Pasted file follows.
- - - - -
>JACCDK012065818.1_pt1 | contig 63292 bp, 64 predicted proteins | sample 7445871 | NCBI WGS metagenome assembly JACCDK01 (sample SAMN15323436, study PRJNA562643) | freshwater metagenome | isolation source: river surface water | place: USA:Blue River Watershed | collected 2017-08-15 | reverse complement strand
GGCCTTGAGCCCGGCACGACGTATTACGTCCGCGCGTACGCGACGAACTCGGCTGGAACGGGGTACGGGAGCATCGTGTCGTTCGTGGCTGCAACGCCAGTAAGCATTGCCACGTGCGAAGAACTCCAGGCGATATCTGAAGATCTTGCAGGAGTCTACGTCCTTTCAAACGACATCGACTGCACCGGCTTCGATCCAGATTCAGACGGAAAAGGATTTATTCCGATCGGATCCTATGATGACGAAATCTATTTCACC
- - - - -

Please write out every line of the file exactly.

>JACCDK012065818.1_pt1 | contig 63292 bp, 64 predicted proteins | sample 7445871 | NCBI WGS metagenome assembly JACCDK01 (sample SAMN15323436, study PRJNA562643) | freshwater metagenome | isolation source: river surface water | place: USA:Blue River Watershed | collected 2017-08-15 | reverse complement strand
GGCCTTGAGCCCGGCACGACGTATTACGTCCGCGCGTACGCGACGAACTCGGCTGGAACGGGGTACGGGAGCATCGTGTCGTTCGTGGCTGCAACGCCAGTAAGCATTGCCACGTGCGAAGAACTCCAGGCGATATCTGAAGATCTTGCAGGAGTCTACGTCCTTTCAAACGACATCGACTGCACCGGCTTCGATCCAGATTCAGACGGAAAAGGATTTATTCCGATCGGATCCTATGATGACGAAATCTATTTCACC